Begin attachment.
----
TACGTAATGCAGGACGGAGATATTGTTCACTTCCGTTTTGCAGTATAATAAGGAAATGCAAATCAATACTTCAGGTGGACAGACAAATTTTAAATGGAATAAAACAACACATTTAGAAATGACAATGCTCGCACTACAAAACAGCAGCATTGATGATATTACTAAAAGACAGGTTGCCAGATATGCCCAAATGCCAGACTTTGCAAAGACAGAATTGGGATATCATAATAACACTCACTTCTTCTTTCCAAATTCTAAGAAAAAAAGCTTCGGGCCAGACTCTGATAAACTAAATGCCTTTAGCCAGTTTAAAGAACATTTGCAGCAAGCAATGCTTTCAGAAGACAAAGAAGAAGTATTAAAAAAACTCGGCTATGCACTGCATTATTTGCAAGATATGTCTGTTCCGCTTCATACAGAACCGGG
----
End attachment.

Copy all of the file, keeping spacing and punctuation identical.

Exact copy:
TACGTAATGCAGGACGGAGATATTGTTCACTTCCGTTTTGCAGTATAATAAGGAAATGCAAATCAATACTTCAGGTGGACAGACAAATTTTAAATGGAATAAAACAACACATTTAGAAATGACAATGCTCGCACTACAAAACAGCAGCATTGATGATATTACTAAAAGACAGGTTGCCAGATATGCCCAAATGCCAGACTTTGCAAAGACAGAATTGGGATATCATAATAACACTCACTTCTTCTTTCCAAATTCTAAGAAAAAAAGCTTCGGGCCAGACTCTGATAAACTAAATGCCTTTAGCCAGTTTAAAGAACATTTGCAGCAAGCAATGCTTTCAGAAGACAAAGAAGAAGTATTAAAAAAACTCGGCTATGCACTGCATTATTTGCAAGATATGTCTGTTCCGCTTCATACAGAACCGGG